Today, the Northern Ireland Statistics and Research Agency operating under the auspices of finance minister Sammy Wilson publishes its house price series for the three months ending 31st December 2012 – the report is available here. The headlines are – prices are down 3% in Q4, 2012 compared with Q3,2012 and are down a staggering 56.3% since the peak in Q3,2007. What is even more staggering is that UK inflation since Q3,2007 has been 18.7% and in real terms, Northern Ireland residential property is down 63.2%.

On this side of the Border, there has been some evidence of stabilization in H2,2012 though there was a decline of 1.1% in December 2012, but to date we are just 49.6% down from peak nationally and in real terms, because there has only been 1.6% inflation between September 2007 and December 2012, we are down just 50.4%, considerably less than Northern Ireland.

And remember Northern Ireland didn’t have such over-construction, and its vacancy level today is half ours. What Northern Ireland does have is a pretty savage foreclosure and repossession regime and in 2012, there were over 10 applications for repossession every single working day, compared to about 2 on this side of the Border despite us having 2.5 times the population.

And remember this is the league table of the world’s worst residential property crashes. Northern Ireland appears to be now out on its own at the top.

 

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Huddle

NAMA’s pursuit of the €185m judgment it obtained against Sean Dunne last year, continued in a Stamford Connecticut court room yesterday where the Dunnes are, at this time, trying to have part of the NAMA case thrown out because, they claim, the US courts don’t have jurisdiction to hear part of NAMA’s case. You see, NAMA is claiming that there has been a fraudulent series of transfers between Sean Dunne and his wife Gayle, and the first big transaction that is being questioned, is the purchase and sale of a €4m apartment in Geneva, Switzerland. The Dunnes contend that Switzerland is not the US, that NAMA is not a US entity and that they, the Dunnes, are Irish, so there it is no right for the US courts to hear this part of the NAMA claim.

NAMA has alleged that a series of transactions, including at least three US property deals, have enriched Gayle at the expense of the Irish tax payer. So far, NAMA is not doing very well in its pursuit of the matter. Last summer, the US courts refused to grant NAMA a freezing order which would restrict the freedom with which Gayle could manage her affairs. The judge was critical of the NAMA case, with parts of it based on reporting in the Daily Mail. There is a full hearing scheduled for September 2014 – yes 19 months hence – and between now and then, there may be a series of interim hearings.

Yesterday’s hearing was a win for the Dunnes. The judge reportedly granted the Dunnes the right to “depose” NAMA CEO Brendan McDonagh and NAMA recovery manager John Coleman, though it should be said there is some confusion over the deposition of Brendan McDonagh this morning with sources disputing that aspect of the reporting. “Deposing” involves a person presenting themselves to the lawyers of your opponent, making a statement in relation to the case and being quizzed about the statement and about the case generally. NAMA had previously objected to either employee being deposed, claiming the Dunnes’ request was designed to “annoy, harass and oppress” NAMA. Yesterday, Judge Barbara Brazzel-Massaro sided with the Dunnes, and sometime in the near future, Brendan and John will need submit themselves for up to eight hours each to the Dunnes’ lawyers. Gayle Dunne is also making it clear that she intends pursuing NAMA for damage to her reputation (should the Dunnes win, of course).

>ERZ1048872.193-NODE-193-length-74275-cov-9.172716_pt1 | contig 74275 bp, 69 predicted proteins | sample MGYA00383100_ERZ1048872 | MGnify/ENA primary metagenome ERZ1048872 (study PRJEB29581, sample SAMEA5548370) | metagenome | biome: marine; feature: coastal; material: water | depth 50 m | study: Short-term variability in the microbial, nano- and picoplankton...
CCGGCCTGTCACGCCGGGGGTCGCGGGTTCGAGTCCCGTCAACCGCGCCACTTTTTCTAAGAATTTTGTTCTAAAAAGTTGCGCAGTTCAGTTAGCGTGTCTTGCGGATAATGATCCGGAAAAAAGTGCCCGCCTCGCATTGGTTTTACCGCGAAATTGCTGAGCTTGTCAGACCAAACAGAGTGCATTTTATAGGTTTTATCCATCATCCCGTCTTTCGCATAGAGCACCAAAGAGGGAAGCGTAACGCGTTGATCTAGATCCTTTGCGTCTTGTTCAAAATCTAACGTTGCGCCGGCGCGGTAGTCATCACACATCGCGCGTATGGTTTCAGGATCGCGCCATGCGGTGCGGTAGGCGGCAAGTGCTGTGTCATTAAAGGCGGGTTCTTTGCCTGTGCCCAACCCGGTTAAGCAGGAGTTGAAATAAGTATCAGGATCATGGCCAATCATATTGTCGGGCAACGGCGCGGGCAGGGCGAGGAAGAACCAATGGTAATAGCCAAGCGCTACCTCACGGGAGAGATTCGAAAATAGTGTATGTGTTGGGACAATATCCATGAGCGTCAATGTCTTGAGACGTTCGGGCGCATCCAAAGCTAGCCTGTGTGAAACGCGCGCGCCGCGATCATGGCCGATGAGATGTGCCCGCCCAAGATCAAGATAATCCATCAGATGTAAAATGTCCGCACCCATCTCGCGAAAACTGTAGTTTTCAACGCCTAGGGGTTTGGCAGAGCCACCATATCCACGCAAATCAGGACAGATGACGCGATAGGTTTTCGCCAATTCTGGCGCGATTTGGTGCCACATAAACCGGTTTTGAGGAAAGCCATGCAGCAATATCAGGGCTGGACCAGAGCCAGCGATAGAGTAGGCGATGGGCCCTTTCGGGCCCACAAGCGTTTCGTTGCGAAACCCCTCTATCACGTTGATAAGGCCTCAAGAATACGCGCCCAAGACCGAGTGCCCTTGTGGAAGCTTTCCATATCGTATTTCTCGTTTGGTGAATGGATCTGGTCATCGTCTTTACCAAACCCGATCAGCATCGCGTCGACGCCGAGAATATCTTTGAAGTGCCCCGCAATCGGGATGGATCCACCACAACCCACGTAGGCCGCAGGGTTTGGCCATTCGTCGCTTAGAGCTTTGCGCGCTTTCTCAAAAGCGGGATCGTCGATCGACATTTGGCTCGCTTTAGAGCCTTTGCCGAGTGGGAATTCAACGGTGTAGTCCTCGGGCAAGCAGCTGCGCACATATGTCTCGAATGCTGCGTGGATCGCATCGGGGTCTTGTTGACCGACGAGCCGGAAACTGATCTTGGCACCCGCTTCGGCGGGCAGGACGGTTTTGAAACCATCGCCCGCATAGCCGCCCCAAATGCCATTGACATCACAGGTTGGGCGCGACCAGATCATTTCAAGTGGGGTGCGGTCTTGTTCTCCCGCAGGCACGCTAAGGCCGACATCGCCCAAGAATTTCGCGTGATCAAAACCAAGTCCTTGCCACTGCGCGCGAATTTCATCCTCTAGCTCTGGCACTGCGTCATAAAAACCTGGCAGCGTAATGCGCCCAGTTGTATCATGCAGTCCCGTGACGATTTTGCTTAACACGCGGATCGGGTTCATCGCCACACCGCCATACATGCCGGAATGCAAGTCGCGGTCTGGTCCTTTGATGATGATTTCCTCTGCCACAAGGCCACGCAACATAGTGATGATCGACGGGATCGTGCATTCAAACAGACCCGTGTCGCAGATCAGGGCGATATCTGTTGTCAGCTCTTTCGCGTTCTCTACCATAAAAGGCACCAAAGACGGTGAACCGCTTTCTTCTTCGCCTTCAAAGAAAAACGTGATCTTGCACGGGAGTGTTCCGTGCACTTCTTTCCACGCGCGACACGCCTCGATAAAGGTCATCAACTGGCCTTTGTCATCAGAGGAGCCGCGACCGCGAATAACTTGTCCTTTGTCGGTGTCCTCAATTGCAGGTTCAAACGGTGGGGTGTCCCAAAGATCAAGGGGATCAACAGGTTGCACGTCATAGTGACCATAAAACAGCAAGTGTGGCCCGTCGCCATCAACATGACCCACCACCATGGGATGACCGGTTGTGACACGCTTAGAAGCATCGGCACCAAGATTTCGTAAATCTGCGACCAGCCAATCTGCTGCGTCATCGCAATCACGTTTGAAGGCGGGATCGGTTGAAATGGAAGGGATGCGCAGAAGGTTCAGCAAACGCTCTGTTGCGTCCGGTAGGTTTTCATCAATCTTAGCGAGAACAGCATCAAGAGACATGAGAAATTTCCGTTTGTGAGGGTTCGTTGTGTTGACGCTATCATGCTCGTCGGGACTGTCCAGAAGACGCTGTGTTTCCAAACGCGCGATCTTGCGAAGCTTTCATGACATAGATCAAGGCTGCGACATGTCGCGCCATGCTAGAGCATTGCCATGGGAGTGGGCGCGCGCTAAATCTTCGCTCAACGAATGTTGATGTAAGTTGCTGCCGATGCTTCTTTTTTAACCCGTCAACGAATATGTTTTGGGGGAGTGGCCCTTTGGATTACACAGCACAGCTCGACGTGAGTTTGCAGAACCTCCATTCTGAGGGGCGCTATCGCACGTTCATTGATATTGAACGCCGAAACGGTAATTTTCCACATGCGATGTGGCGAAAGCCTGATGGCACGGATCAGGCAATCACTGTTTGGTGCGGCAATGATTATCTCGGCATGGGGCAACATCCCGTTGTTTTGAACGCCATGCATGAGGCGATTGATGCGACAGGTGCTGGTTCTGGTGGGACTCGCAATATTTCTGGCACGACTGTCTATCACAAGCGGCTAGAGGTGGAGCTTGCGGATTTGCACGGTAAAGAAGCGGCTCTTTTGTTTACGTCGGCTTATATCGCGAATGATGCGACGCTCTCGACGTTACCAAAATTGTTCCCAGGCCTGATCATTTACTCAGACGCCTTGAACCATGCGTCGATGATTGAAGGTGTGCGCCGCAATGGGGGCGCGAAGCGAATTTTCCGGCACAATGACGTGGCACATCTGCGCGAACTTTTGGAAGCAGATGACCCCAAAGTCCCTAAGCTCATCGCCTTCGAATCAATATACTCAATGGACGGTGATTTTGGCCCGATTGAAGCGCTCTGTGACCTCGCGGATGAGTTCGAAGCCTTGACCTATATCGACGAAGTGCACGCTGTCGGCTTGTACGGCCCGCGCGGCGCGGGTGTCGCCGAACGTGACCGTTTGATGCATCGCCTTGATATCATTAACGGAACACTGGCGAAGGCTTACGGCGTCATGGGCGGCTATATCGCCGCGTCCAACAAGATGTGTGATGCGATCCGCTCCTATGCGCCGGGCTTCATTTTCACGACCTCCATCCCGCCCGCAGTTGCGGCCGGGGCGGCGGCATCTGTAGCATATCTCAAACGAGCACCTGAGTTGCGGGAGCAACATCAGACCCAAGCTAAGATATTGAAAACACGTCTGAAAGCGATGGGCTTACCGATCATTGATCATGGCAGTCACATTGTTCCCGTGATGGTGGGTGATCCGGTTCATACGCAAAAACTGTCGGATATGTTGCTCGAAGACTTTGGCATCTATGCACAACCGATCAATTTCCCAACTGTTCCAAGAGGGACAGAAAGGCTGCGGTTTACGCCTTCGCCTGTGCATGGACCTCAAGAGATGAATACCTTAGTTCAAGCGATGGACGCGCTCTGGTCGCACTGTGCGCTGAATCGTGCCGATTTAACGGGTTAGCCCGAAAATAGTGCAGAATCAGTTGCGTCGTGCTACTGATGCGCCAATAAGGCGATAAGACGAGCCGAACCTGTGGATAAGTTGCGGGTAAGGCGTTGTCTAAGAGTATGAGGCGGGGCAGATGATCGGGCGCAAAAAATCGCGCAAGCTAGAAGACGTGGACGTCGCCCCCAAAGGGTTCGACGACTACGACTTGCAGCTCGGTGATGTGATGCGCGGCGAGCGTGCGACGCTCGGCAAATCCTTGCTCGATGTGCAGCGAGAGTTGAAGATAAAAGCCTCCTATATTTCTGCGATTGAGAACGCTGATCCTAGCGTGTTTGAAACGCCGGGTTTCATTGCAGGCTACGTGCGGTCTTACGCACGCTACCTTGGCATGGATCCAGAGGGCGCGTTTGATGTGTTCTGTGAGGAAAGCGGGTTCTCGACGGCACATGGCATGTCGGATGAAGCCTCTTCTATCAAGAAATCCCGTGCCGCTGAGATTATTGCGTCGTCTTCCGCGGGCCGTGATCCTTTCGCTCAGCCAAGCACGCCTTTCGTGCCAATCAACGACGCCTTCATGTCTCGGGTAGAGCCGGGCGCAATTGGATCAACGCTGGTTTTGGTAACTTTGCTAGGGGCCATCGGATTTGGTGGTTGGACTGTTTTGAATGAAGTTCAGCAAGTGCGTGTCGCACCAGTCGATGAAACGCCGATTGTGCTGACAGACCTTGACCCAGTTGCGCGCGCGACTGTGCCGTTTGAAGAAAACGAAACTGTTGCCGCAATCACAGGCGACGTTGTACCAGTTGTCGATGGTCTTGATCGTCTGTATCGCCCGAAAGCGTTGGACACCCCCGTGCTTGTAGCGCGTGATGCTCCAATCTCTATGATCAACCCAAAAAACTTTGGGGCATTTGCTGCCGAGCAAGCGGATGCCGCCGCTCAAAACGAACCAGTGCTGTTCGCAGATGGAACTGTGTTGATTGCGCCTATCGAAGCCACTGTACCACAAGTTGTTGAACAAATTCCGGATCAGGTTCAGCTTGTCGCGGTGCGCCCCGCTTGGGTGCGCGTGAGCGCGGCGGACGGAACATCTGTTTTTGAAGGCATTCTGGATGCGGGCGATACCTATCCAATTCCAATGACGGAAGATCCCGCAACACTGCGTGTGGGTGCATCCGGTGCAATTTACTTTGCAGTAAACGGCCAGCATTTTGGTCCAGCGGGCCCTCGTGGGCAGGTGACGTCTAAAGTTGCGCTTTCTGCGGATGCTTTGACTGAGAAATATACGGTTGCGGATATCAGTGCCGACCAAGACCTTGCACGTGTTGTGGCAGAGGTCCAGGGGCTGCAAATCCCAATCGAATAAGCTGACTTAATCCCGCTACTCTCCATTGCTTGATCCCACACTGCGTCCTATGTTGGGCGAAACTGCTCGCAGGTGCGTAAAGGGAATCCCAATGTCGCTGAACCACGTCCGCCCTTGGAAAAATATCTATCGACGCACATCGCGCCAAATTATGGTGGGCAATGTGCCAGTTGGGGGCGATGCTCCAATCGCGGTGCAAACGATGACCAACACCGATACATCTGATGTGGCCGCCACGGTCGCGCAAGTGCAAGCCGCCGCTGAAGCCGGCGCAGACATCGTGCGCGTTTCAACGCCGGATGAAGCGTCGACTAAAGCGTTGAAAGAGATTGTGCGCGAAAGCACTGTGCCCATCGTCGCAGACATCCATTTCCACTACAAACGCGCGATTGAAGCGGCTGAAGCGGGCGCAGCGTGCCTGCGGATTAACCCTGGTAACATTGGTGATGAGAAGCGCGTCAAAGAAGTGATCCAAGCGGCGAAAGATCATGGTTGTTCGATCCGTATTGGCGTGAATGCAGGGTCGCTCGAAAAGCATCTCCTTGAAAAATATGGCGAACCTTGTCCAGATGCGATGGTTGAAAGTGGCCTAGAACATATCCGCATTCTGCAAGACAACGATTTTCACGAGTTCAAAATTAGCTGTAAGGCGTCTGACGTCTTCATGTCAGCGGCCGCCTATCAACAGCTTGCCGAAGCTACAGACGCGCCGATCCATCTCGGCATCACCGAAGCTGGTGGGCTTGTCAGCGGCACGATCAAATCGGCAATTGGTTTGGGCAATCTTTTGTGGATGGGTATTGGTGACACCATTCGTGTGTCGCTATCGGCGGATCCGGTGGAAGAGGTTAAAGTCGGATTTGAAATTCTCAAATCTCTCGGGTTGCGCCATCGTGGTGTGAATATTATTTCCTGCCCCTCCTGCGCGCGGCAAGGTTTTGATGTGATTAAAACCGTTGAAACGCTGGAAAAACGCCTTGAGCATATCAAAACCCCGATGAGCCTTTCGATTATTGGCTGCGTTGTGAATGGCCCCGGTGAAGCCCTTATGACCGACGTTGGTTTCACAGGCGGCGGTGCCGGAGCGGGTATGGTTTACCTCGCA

It was claimed by the Dunnes yesterday that last week’s deposition of former NAMA asset manager Kevin Nowlan revealed that Kevin, who would have been closest to the detail of the Dunnes’ affairs, didn’t know of any fact to support a claim against Gayle. We don’t know what NAMA’s assessment of the deposition is.

It will reportedly be the 18th March, 2013 when we hear if the Dunnes were successful in having part of the NAMA claim excluded on grounds of jurisdiction. NAMA is fearful that if the Geneva component is excluded, it will make its case weaker because it won’t be able to tie all the components together in the full hearing in 2014.

The Irish Times , the Independent and RTE had reporters in the court room yesterday. Simon Carswell has the best and most detailed report.

Not only does Sean Dunne owe NAMA €185m but the Dunnes were the golden couple of the Celtic Tiger property boom, with Sean buying very expensive land in Ballsbridge with a vision of creating a better version of London’s Knightsbridge in Dublin. His glamorous wife Gayle is a former well-known columnist with the Independent. So the case has glamour, money, mansions and allegations of shenanigans so you can expect to see it reported in detail as it proceeds.

Finally, this is a holiday week in the US and unfortunately we were not able to get you live tweets and photographs of the proceedings yesterday. It is hoped that both sides’ documentation for yesterday’s hearing can be made available later.

UPDATE: 28th February, 2013. Although not yet available on PACER, Simon Carswell in today’s Irish Times reports that the judge handling the Dunne/NAMA case in Connecticut has ordered Gayle Dunne to disclose documentation to NAMA. However Judge Barbara Brazzel-Massaro has rejected NAMA’s request for documents going back all the way to 2004 and has instead imposed an order on Gayle going back to 2008, and further Gayle is entitled to withhold any documents – “concerning”, according to the Irish Times – Sean Dunne.  It is not clear what “concerning” means because NAMA’s whole case is about Sean’s wealth and its transfer to Gayle, so you would have thought that most documentation in Gayle’s possession would “concern” Sean. So a victory of sorts for NAMA, but with significant strings attached.